Wikipedia tells me that “forerunners to modern Brussels sprouts were probably cultivated in Ancient Rome. Brussels sprouts as they are now known were grown possibly as early as the 13th century in what is now Belgium. The first written reference dates to 1587. During the 16th century, they enjoyed a popularity in the southern Netherlands that eventually spread throughout the cooler parts of Northern Europe.”
As a child I thought they were called brusseled sprouts, but never had the nerve to ask what the process of brusselling entailed. In common with many children I deplored the taste, but I ate them with determined enjoyment to spite the adults who insisted that there was no point in serving me with any because I would only leave them. It was many years after this that I first came across the term “reverse psychology”.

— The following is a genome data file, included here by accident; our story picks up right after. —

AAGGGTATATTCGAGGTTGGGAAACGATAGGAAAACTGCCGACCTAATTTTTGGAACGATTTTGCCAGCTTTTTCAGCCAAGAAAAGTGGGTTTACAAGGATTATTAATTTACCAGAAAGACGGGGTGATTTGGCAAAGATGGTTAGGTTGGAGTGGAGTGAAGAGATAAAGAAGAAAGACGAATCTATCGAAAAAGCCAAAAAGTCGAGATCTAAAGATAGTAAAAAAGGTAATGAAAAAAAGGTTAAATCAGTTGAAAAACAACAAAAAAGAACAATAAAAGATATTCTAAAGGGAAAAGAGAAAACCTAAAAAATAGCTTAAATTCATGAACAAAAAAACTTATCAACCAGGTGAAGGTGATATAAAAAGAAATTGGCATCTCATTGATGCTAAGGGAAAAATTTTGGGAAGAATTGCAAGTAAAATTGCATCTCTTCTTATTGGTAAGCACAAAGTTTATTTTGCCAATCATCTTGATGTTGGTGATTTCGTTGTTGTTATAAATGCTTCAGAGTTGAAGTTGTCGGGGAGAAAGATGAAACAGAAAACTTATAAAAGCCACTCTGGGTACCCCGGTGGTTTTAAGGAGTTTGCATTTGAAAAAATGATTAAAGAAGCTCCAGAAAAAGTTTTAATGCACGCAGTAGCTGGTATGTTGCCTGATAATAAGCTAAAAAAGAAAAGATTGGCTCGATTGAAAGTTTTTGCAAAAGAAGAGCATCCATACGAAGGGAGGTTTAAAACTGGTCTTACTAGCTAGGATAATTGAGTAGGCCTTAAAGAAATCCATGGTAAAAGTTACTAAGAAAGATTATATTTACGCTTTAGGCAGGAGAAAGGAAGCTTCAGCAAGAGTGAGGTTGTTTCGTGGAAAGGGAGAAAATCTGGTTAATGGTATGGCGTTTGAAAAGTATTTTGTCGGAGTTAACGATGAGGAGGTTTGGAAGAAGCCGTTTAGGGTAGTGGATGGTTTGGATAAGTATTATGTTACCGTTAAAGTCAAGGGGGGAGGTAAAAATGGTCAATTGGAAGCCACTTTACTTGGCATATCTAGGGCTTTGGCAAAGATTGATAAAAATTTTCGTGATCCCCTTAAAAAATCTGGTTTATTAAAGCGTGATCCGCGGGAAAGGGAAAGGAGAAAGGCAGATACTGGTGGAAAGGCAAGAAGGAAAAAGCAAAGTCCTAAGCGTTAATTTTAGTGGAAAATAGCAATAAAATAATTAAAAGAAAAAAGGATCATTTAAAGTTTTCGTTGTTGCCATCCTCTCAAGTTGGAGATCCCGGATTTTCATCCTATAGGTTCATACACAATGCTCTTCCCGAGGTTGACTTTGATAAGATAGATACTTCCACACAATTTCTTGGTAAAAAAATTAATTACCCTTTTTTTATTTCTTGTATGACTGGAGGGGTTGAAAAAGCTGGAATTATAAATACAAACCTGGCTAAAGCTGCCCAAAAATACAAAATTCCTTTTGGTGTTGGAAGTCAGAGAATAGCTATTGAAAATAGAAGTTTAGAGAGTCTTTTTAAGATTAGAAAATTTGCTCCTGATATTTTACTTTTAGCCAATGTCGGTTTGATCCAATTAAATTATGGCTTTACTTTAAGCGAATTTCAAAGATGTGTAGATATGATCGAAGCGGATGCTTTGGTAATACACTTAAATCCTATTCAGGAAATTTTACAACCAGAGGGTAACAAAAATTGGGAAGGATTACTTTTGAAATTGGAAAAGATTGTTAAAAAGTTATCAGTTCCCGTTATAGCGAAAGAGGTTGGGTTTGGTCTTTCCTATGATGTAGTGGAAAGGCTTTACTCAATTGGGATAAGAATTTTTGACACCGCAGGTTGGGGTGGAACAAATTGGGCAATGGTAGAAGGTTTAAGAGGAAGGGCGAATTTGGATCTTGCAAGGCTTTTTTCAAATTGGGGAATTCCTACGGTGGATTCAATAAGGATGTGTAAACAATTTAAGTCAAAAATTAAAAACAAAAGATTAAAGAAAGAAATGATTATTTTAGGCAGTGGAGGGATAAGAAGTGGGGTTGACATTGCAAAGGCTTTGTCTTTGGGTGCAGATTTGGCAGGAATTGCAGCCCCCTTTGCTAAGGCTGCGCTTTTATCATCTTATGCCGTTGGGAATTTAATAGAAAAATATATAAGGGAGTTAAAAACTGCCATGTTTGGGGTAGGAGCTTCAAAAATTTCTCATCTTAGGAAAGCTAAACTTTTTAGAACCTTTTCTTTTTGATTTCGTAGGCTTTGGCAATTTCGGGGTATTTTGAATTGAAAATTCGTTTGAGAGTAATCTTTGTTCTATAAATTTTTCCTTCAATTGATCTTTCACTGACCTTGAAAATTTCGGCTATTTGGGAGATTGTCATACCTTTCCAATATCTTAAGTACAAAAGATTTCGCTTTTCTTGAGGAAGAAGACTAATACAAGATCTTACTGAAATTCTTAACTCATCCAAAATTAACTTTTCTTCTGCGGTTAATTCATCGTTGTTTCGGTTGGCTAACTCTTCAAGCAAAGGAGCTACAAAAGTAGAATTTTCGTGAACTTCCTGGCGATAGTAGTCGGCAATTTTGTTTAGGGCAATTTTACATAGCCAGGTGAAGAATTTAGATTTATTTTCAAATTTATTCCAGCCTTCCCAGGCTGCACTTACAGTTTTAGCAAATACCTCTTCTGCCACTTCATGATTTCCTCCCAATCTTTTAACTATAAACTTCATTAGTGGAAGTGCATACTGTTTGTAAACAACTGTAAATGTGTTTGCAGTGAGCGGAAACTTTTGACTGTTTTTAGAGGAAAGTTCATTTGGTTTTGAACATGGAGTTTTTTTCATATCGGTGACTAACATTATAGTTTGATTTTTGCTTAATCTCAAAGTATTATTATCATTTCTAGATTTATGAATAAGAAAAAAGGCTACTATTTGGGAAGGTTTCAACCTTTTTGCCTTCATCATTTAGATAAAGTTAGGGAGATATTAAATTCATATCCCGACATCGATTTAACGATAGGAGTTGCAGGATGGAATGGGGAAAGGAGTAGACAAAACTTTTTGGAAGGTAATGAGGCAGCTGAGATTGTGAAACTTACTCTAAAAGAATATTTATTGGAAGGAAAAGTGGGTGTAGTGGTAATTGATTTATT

I cook my sprouts à la Nigella – that is, par-boiled, and then pan fried with pancetta, chestnuts, Marsala, and butter. I’ve been worrying for weeks about the fact that we’ve suddenly developed a vegetarian in the family, but when I offered to hold back some unadulterated sprouts for her tomorrow, she delicately indicated that she wouldn’t eat them anyway unless force-fed. From which I learn that as a parent I wasn’t as skilled at reverse psychology as my own oldsters.